Peters is flattered that Mudd likens him to Jones because he's a big fan of Jones.

"Walter Jones was a great left tackle," he said. "He's in my top five, my top three, easy. He's the reason I wear number 71. I always used to watch him when I started playing."

The rap on Peters when the Eagles acquired him from Buffalo in '09 was that he had a bit of the dog in him. Had a lot of talent, but didn't always work hard. When the going got tough, well, sometimes Peters got going and sometimes he didn't. Two years ago, in the Eagles' playoff loss to the Cowboys, he didn't.

When Reid decided to bring in Mudd and make Castillo his defensive coordinator, no one was sure how Peters would take to this gruff old ex-offensive lineman with the bad knees and bad hip and bad back. Turns out he's taken to him just fine.

"We give guidelines," Mudd said. "[I say], 'OK, here's what we expect. Here's the quality that we expect. If you buy into that and agree with that, then go live up to that standard.' And I think he's done all of those things. He's bought into it and has lived up to the standard."

Kelce, a rookie sixth-round pick out of the University of Cinncinati, became a Jason Peters believer the first day they put pads on in training camp.

"He and Trent Cole went up against each other," Kelce said. "I knew Trent because he and I both went to the same school. Whenever I watched the Eagles, I'd always watch Trent. Former [UC] alum. Guy that made it. One of the best pass-rushers in the NFL.

"So going there [to camp], I'm kind of expecting Trent to just beat Jason. And Jason just manhandles him. I mean it wasn't even close. For most of camp it was that way. His physical abilities, I've never seen somebody that big move that well. It's incredible.

"I don't think there's anybody close to Jason on this team or in this league as far as the athleticism that he has. He'll do things that are untechnically sound. But he has the balance and the athleticism that he can do it. I mean he'll jump out of his stance sometimes. It's mind-blowing."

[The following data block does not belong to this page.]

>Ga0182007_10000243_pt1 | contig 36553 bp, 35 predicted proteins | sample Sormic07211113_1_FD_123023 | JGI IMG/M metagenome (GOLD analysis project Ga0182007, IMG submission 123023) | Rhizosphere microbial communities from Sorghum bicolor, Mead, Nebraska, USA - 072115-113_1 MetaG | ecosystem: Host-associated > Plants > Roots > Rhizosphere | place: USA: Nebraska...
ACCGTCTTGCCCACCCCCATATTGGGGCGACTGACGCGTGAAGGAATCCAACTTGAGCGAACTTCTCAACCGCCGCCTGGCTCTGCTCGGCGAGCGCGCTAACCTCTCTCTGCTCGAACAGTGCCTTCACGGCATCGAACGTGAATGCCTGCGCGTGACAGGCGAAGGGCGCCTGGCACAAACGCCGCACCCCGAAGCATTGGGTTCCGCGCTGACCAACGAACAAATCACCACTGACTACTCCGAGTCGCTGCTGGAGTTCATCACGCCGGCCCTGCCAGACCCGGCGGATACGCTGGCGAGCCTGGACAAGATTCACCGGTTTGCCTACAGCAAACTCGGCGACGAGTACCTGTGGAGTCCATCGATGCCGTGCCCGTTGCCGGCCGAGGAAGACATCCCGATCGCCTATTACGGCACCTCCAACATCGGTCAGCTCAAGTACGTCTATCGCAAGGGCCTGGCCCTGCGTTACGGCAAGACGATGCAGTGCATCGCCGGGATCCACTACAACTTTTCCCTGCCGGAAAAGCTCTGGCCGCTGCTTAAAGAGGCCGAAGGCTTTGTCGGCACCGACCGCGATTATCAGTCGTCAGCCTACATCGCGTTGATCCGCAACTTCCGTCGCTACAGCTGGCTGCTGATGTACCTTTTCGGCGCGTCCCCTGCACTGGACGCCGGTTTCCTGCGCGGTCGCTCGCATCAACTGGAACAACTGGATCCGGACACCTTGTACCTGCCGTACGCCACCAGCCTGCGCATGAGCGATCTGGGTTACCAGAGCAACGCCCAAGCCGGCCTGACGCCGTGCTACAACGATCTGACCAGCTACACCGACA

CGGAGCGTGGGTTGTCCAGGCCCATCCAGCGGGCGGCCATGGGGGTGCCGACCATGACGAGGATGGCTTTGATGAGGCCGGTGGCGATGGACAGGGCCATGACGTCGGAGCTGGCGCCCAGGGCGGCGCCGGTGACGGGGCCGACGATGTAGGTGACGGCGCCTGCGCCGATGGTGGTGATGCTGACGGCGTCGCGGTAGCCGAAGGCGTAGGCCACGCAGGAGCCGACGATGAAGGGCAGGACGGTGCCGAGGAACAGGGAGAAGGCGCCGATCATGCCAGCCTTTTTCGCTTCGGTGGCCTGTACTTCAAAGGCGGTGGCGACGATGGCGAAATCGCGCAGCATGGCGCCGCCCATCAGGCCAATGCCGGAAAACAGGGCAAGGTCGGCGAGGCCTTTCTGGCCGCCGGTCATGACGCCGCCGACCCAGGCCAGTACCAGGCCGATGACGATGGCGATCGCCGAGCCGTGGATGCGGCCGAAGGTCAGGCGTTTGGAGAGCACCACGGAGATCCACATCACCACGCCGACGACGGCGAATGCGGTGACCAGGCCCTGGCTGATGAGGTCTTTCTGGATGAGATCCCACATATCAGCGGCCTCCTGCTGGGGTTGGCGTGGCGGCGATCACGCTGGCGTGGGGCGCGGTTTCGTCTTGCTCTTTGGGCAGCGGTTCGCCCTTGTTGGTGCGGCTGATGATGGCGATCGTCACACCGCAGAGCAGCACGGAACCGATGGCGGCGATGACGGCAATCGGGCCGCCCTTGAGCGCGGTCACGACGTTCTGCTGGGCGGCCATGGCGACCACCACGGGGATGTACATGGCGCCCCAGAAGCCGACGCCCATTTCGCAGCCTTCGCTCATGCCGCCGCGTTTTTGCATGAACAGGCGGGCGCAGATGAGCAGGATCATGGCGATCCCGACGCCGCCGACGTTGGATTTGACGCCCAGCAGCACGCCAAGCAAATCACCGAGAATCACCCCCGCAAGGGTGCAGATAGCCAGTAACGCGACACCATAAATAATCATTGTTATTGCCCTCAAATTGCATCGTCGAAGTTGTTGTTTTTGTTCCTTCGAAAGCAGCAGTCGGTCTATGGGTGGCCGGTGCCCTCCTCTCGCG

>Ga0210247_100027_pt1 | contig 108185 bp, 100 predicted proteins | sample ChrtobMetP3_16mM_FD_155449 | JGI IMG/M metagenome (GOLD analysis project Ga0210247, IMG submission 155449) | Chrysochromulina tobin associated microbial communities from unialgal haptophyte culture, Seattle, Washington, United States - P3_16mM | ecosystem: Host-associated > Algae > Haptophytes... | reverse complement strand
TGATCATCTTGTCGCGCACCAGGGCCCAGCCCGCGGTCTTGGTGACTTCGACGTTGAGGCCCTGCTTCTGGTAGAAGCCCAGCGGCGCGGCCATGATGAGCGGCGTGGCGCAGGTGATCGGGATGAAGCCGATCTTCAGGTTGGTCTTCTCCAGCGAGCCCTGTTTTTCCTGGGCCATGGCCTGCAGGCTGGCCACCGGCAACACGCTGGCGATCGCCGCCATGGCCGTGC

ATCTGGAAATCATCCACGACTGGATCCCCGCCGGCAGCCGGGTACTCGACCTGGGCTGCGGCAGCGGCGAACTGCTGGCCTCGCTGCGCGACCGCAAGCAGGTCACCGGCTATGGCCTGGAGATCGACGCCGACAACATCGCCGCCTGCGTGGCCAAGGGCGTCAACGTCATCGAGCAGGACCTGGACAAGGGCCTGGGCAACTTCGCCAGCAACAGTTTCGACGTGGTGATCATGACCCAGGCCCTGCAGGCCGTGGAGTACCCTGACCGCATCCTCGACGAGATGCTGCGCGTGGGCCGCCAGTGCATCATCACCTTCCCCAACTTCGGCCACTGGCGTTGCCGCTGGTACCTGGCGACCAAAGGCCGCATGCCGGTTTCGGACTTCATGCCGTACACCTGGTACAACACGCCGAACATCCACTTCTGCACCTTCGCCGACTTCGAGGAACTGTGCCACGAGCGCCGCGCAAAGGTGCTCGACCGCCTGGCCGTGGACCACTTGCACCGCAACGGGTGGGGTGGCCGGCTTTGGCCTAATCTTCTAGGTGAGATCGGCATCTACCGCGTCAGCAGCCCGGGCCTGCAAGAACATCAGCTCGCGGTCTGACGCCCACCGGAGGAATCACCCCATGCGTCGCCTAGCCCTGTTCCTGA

Figuring the Eagles

* The Eagles have given up 23 touchdown passes. According to STATS, the linebackers and safeties have been responsible for 16. A breakdown of those 23 TDs along with some other pertinent numbers:

Targ. Rec. Yards TDs

Brian Rolle 26 20 225 4

Asante Samuel 66 29 375 3

N. Asomugha 30 15 276 3

Kurt Coleman 31 18 426 3

Jamar Chaney 48 28 302 2

Moise Fokou 11 9 92 2

Nate Allen 18 10 226 2

Jarrad Page 19 13 181 2

Joselio Hanson 27 15 167 1

C. Matthews 5 3 58 1

D. Cromartie 27 16 250 0

* One of the most overlooked aspects of LeSean McCoy's phenomenal season is that he hasn't fumbled. He has had 287 touches without putting the ball on the ground. Despite the fact that he carries the ball away from his body, McCoy hasn't fumbled in 300 touches dating to the first quarter of last year's playoff loss to the Packers. He hasn't fumbled in 429 regular-season touches. He hasn't lost a fumble in 472 touches. And that one, against the Redskins last October, took a replay challenge reversal to be ruled a fumble. It's been his only lost fumble in his last 668 touches.

* In the Eagles' first 12 games this season, McCoy averaged 6.7 yards per carry in the fourth quarter. Against the Dolphins, he averaged minus-.5 yards per carry in the fourth quarter (minus-5 yards on 10 carries. He had been averaging 4.7 yards per carry on first down. Against Miami, he averaged .07 yards on first down (1 yard on 14 carries).

* Nine of McCoy's 14 rushing touchdowns have come on second down.

* Eight of Jason Babin's 15 sacks have come on first down.

* The Eagles have thrown a league-high 23 interceptions, which already are the most picks they've thrown in a season since 1991 when Jim McMahon (11), Brad Goebel (6), Jeff Kemp (5), Pat Ryan (4) and fullback Keith Byars (1) collaborated for 27.

* In the Eagles' first seven games this season, McCoy averaged 5.6 yards per carry. In their last six, he averaged just 3.9.

* Last year, DeSean Jackson had 20 receptions of 10 yards or more in his first 12 starts. This year, he has just 13.

* Seven of the 23 interceptions thrown by Eagles quarterbacks have come on their first (three) or second (four) possession.